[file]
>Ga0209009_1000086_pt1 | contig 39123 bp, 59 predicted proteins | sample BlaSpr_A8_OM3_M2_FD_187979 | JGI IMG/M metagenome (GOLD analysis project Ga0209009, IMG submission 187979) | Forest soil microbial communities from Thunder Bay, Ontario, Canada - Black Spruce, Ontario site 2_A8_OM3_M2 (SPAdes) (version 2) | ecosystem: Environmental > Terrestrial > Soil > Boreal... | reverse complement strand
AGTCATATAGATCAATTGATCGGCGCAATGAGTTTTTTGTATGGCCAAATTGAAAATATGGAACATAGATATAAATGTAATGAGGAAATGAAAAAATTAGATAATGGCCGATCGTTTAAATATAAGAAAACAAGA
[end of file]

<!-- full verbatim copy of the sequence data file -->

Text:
>Ga0209009_1000086_pt1 | contig 39123 bp, 59 predicted proteins | sample BlaSpr_A8_OM3_M2_FD_187979 | JGI IMG/M metagenome (GOLD analysis project Ga0209009, IMG submission 187979) | Forest soil microbial communities from Thunder Bay, Ontario, Canada - Black Spruce, Ontario site 2_A8_OM3_M2 (SPAdes) (version 2) | ecosystem: Environmental > Terrestrial > Soil > Boreal... | reverse complement strand
AGTCATATAGATCAATTGATCGGCGCAATGAGTTTTTTGTATGGCCAAATTGAAAATATGGAACATAGATATAAATGTAATGAGGAAATGAAAAAATTAGATAATGGCCGATCGTTTAAATATAAGAAAACAAGA